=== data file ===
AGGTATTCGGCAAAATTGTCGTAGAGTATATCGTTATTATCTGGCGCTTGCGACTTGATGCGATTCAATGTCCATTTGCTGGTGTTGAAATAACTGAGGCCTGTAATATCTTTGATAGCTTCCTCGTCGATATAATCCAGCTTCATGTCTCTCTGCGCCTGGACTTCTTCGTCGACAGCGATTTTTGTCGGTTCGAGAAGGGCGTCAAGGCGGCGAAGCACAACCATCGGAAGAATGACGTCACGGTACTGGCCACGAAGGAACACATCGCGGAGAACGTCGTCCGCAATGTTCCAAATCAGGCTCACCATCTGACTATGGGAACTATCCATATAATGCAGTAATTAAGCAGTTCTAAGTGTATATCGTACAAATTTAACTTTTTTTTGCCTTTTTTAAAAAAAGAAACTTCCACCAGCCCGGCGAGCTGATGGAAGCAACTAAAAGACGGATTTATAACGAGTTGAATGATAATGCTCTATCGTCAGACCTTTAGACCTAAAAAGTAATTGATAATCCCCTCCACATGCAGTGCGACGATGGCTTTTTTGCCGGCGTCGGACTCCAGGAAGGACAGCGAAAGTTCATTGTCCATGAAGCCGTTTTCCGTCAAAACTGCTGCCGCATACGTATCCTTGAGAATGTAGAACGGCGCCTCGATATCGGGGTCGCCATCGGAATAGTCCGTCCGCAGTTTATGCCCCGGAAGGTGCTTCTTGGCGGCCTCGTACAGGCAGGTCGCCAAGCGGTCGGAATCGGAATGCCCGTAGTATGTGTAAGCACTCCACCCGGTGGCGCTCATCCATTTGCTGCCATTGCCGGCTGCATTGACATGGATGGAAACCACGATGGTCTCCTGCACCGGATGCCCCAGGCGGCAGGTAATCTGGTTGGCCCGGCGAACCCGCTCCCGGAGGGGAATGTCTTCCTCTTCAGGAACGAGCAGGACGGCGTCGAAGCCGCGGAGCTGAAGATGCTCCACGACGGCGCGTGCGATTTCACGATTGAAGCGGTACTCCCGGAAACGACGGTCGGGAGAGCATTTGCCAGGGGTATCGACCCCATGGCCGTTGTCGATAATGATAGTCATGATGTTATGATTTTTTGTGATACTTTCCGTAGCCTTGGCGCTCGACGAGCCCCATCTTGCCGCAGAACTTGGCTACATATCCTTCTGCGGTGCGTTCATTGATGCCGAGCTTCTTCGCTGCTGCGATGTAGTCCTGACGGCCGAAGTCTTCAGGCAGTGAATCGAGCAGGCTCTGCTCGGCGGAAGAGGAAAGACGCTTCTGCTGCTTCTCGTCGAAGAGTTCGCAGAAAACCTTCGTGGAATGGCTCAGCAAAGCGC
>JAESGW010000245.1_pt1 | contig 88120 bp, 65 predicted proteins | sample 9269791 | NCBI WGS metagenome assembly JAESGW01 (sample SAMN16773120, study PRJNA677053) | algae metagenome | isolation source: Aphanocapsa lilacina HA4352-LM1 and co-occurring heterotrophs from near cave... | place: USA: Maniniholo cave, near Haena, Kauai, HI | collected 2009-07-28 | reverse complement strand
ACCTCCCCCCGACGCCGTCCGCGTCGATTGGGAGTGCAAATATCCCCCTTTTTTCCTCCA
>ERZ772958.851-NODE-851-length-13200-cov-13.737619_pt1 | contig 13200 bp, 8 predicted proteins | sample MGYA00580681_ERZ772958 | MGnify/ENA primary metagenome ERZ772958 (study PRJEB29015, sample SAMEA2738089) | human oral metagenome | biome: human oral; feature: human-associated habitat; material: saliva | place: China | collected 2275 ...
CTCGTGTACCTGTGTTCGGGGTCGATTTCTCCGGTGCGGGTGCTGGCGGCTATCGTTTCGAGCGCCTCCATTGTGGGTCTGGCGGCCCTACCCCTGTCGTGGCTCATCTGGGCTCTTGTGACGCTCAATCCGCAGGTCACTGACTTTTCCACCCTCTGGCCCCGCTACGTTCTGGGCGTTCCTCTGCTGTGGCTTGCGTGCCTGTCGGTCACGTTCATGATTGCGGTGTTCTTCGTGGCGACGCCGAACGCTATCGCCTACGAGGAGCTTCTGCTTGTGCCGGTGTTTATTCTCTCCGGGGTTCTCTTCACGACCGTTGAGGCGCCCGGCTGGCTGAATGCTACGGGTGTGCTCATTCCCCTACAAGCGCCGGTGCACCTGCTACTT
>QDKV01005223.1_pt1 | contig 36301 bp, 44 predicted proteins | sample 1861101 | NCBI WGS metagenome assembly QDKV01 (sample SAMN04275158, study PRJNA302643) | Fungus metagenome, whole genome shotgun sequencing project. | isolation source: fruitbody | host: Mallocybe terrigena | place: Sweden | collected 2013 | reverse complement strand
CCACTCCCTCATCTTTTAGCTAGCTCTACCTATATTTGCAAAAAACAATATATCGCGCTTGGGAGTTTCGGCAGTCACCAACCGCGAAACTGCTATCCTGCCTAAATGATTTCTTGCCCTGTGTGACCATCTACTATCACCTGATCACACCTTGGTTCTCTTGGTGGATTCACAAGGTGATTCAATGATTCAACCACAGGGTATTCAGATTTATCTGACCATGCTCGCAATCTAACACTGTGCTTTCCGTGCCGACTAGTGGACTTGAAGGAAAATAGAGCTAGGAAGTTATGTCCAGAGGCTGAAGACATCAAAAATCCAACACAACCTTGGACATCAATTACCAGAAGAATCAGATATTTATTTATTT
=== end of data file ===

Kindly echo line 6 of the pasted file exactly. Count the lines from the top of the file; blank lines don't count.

>QDKV01005223.1_pt1 | contig 36301 bp, 44 predicted proteins | sample 1861101 | NCBI WGS metagenome assembly QDKV01 (sample SAMN04275158, study PRJNA302643) | Fungus metagenome, whole genome shotgun sequencing project. | isolation source: fruitbody | host: Mallocybe terrigena | place: Sweden | collected 2013 | reverse complement strand